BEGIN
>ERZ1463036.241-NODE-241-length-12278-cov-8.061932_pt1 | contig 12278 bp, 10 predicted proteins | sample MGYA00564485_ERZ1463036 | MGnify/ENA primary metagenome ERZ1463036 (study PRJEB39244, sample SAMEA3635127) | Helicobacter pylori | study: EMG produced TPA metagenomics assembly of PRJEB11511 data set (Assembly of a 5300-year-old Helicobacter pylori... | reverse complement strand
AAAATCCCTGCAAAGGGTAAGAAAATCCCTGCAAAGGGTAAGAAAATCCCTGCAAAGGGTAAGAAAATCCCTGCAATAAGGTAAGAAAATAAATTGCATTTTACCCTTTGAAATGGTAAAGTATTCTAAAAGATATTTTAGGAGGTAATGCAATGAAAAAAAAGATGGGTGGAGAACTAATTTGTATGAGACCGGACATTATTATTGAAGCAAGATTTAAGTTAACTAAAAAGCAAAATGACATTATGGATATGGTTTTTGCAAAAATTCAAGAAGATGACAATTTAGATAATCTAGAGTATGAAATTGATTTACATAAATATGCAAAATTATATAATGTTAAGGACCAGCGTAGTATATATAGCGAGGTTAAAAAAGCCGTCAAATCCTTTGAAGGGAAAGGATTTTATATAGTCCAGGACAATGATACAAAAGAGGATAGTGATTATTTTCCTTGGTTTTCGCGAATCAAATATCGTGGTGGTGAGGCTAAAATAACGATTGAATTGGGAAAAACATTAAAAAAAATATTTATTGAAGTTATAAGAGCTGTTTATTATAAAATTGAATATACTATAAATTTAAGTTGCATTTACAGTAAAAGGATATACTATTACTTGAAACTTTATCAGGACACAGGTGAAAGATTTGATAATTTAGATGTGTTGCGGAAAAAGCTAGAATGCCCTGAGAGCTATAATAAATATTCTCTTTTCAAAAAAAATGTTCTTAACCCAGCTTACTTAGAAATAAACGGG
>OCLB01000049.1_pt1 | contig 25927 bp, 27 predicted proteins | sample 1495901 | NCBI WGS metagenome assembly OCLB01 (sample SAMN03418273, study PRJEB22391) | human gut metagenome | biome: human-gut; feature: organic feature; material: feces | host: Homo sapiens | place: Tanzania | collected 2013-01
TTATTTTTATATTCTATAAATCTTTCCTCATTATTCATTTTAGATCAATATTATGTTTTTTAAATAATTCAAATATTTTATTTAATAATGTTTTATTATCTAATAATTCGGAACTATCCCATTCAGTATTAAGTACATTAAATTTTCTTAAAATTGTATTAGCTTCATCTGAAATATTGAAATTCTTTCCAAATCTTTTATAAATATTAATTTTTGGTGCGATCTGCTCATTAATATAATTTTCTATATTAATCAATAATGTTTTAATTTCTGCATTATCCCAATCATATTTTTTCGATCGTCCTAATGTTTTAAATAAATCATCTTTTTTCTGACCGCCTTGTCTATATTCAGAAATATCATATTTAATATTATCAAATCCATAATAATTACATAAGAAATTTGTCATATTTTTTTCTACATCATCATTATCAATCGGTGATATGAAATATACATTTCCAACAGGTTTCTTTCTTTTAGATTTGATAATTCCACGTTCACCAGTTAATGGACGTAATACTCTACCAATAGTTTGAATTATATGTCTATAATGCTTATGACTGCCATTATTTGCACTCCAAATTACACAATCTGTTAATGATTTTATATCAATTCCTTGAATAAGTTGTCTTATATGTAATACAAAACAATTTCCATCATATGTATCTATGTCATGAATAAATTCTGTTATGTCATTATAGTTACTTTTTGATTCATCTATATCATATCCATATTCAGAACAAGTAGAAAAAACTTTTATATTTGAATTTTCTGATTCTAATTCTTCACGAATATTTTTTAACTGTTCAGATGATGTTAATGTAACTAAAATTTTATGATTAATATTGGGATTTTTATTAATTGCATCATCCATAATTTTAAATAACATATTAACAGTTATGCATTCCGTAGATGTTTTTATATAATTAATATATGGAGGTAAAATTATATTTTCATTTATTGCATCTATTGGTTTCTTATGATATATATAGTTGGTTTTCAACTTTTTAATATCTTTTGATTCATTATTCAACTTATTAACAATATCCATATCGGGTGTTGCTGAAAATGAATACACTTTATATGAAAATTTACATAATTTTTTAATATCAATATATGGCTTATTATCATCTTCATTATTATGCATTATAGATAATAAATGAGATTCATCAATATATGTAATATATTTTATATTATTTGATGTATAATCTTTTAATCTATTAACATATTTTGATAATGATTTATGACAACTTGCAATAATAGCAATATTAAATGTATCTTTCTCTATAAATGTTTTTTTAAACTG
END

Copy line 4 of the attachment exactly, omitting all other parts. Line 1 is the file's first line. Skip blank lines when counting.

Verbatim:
TTATTTTTATATTCTATAAATCTTTCCTCATTATTCATTTTAGATCAATATTATGTTTTTTAAATAATTCAAATATTTTATTTAATAATGTTTTATTATCTAATAATTCGGAACTATCCCATTCAGTATTAAGTACATTAAATTTTCTTAAAATTGTATTAGCTTCATCTGAAATATTGAAATTCTTTCCAAATCTTTTATAAATATTAATTTTTGGTGCGATCTGCTCATTAATATAATTTTCTATATTAATCAATAATGTTTTAATTTCTGCATTATCCCAATCATATTTTTTCGATCGTCCTAATGTTTTAAATAAATCATCTTTTTTCTGACCGCCTTGTCTATATTCAGAAATATCATATTTAATATTATCAAATCCATAATAATTACATAAGAAATTTGTCATATTTTTTTCTACATCATCATTATCAATCGGTGATATGAAATATACATTTCCAACAGGTTTCTTTCTTTTAGATTTGATAATTCCACGTTCACCAGTTAATGGACGTAATACTCTACCAATAGTTTGAATTATATGTCTATAATGCTTATGACTGCCATTATTTGCACTCCAAATTACACAATCTGTTAATGATTTTATATCAATTCCTTGAATAAGTTGTCTTATATGTAATACAAAACAATTTCCATCATATGTATCTATGTCATGAATAAATTCTGTTATGTCATTATAGTTACTTTTTGATTCATCTATATCATATCCATATTCAGAACAAGTAGAAAAAACTTTTATATTTGAATTTTCTGATTCTAATTCTTCACGAATATTTTTTAACTGTTCAGATGATGTTAATGTAACTAAAATTTTATGATTAATATTGGGATTTTTATTAATTGCATCATCCATAATTTTAAATAACATATTAACAGTTATGCATTCCGTAGATGTTTTTATATAATTAATATATGGAGGTAAAATTATATTTTCATTTATTGCATCTATTGGTTTCTTATGATATATATAGTTGGTTTTCAACTTTTTAATATCTTTTGATTCATTATTCAACTTATTAACAATATCCATATCGGGTGTTGCTGAAAATGAATACACTTTATATGAAAATTTACATAATTTTTTAATATCAATATATGGCTTATTATCATCTTCATTATTATGCATTATAGATAATAAATGAGATTCATCAATATATGTAATATATTTTATATTATTTGATGTATAATCTTTTAATCTATTAACATATTTTGATAATGATTTATGACAACTTGCAATAATAGCAATATTAAATGTATCTTTCTCTATAAATGTTTTTTTAAACTG